What Gauché’s team has done differently is to reduce the cost of creating heliostats. Around the world CSP is in decline after an initial growth spurt because it currently costs about three times more than using a hybrid system of PV panels together with wind power to generate electricity, explains Prof Tobias Bischoff-Neimz, manager for energy at South Africa’s Centre for Scientific and Industrial Research.

The team wants their system fully functional by the end of October 2015 but Gauché predicts that once they refine the technology, then economies of scale will follow.

“The future for CSP rests with creating power at changing rates, not like a base load power station that runs at full power all the time, but a system that makes the grid more flexible.” He says Gauché’s work to reduce the cost of the technology is vital if CSP is to reach its potential.

Gauché’s team uses smaller mirrors that focus the sun’s rays on to a small surface at the top of the tower. The mirrors track the sun all day — like people watching a tennis ball during a match — and then reset for morning. They focus the sun’s rays into a beam so intense it that can melt the collector in less than five seconds if its cooling water stops flowing. The heating element is like a car’s radiator in reverse; the heat is transferred to moving water that can either create electricity or be used for other work.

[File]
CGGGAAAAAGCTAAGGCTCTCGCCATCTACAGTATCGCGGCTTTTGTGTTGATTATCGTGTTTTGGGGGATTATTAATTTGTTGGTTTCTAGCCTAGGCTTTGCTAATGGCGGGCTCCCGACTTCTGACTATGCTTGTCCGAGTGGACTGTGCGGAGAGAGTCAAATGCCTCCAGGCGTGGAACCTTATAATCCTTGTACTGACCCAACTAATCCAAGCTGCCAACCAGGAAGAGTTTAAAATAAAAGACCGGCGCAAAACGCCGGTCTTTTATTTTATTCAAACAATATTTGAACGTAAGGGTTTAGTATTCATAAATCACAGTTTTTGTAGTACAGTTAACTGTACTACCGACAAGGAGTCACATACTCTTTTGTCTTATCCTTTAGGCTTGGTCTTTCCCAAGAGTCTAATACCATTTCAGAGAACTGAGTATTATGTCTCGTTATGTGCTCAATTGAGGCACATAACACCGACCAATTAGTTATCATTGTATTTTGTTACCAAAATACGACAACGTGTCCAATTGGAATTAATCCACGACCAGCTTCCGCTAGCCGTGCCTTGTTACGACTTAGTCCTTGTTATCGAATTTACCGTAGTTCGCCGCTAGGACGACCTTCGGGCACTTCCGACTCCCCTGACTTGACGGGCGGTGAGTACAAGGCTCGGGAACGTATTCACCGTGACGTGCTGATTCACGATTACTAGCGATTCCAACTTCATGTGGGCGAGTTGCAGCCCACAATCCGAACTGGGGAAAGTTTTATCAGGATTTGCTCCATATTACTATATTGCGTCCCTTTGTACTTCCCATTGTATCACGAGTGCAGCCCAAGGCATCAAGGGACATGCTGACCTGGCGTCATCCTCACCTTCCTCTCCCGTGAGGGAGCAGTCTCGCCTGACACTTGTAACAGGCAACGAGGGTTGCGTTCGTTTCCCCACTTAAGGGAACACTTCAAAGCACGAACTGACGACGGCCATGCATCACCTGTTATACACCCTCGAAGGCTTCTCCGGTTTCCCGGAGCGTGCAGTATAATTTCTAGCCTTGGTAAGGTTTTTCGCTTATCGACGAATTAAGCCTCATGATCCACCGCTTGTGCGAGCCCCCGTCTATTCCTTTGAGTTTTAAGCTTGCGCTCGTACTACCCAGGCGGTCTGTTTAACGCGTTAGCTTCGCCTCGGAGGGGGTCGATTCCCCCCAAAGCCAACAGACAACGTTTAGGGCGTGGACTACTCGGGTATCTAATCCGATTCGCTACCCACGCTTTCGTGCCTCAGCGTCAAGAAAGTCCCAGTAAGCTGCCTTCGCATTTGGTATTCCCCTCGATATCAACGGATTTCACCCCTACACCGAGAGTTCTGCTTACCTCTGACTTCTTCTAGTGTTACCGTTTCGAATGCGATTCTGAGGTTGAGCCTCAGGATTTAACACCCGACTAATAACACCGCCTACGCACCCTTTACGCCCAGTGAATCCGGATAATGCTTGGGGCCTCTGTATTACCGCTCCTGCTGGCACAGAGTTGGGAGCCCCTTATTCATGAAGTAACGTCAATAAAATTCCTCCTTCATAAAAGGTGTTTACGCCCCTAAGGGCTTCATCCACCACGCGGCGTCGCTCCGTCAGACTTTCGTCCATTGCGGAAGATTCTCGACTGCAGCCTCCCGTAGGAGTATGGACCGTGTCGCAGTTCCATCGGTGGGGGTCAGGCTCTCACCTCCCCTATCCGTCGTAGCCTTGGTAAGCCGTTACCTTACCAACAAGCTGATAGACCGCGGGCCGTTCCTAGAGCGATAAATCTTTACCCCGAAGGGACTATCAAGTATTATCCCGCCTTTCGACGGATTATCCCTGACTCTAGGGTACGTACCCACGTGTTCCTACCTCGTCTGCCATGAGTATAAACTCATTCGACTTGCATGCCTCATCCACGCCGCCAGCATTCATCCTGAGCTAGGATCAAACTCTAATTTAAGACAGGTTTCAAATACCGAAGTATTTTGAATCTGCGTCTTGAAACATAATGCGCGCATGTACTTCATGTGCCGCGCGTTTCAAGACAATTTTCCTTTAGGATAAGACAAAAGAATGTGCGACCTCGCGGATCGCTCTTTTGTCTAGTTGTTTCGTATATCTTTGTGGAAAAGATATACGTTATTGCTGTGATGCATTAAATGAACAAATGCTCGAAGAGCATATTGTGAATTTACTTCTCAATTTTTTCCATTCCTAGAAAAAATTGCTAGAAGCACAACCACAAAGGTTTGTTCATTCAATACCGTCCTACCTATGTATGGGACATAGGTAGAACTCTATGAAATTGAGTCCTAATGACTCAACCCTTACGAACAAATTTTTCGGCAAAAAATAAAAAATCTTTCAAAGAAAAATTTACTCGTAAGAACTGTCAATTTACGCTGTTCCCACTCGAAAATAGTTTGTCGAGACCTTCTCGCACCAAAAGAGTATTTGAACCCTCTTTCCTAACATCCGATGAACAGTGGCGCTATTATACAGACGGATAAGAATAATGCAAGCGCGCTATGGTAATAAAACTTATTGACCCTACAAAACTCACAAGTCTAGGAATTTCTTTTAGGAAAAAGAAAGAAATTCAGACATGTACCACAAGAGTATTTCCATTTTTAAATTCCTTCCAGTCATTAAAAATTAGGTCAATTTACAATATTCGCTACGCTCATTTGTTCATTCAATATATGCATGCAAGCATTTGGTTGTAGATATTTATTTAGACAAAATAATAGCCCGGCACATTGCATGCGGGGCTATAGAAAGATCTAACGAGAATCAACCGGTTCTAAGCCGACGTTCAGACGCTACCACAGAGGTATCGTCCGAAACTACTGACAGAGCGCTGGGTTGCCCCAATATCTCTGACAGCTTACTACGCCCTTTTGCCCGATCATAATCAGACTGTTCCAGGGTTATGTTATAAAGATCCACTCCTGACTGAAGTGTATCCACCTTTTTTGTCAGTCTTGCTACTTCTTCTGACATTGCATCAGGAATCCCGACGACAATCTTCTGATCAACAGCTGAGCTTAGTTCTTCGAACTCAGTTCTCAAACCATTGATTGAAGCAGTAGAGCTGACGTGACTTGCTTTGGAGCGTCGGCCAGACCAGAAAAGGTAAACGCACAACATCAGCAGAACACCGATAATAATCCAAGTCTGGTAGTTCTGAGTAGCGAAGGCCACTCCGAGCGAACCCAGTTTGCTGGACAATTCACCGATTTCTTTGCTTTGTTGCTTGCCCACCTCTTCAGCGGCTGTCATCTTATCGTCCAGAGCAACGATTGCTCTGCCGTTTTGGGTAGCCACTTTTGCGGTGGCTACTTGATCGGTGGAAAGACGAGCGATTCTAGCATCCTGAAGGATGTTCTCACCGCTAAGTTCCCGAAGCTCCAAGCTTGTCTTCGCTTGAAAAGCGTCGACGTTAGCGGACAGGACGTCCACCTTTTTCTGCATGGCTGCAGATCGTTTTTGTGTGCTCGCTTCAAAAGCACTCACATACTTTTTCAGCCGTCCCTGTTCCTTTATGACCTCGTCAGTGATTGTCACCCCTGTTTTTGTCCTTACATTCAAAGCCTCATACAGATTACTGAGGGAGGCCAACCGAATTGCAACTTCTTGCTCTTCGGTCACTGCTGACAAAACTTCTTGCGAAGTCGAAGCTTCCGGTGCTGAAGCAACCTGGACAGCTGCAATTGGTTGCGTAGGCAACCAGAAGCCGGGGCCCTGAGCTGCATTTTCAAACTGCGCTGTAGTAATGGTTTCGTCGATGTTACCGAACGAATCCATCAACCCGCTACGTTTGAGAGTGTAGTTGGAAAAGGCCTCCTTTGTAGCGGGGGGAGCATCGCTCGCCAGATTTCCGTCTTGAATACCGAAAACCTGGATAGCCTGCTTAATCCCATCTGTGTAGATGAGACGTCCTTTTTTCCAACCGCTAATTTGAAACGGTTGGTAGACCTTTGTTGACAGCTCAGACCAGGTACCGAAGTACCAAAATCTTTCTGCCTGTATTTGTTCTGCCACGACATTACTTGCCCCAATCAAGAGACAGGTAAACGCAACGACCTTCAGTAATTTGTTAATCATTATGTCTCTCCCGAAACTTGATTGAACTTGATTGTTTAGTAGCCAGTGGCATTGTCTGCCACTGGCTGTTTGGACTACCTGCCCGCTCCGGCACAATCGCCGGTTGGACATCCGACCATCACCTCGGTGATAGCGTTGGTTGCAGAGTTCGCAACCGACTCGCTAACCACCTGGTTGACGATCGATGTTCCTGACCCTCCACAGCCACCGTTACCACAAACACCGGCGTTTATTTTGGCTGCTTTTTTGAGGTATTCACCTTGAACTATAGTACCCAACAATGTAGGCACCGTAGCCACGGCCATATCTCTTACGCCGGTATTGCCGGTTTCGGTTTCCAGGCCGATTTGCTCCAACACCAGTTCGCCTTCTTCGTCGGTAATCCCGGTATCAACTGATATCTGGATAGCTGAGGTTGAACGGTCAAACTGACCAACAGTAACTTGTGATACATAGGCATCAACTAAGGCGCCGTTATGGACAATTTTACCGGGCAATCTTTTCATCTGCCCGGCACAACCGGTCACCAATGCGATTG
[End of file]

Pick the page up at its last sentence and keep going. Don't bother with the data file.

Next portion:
Athi Ntisana is a technologist from South Africa’s Eastern Cape province who has been working since the start of the project conceptualising, prototyping and building the finished systems. He is convinced the technology is right for the country.

“It requires labour, components can be manufactured here in the country and we have land here where sunlight is abundant — and that’s also where there is not much employment. It solves all these problems.”

The team wants their system fully functional by the end of October 2015 but Gauché predicts that once they refine the technology, then economies of scale will follow. Referring to Henry Ford’s famous mass-market breakthrough he says: “We are not yet at the model T in CSP. The moment you start to get high volumes, industrialisation, get more scientists, more of everything, then the costs will come down radically.” paid for Jeffrey Barbee’s transport and accommodation.

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Jeffrey Barbee is a photojournalist and award-winning film producer and director. He works for Global Post, presents the US national TV show Earth Focus for LinkTV and writes and photographs for the Guardian UK, and various other publications. His 2012 film Creating a Climate For Change won best environmental film at the film festival of Colorado. He is the Director of The High Cost Of Cheap Gas, a current feature film exposing the global gas industry. He is the Director of Alliance Earth, a worldwide not-for-profit environmental and scientific reporting initiative and is a board member of the Mezimbite Forest Centre.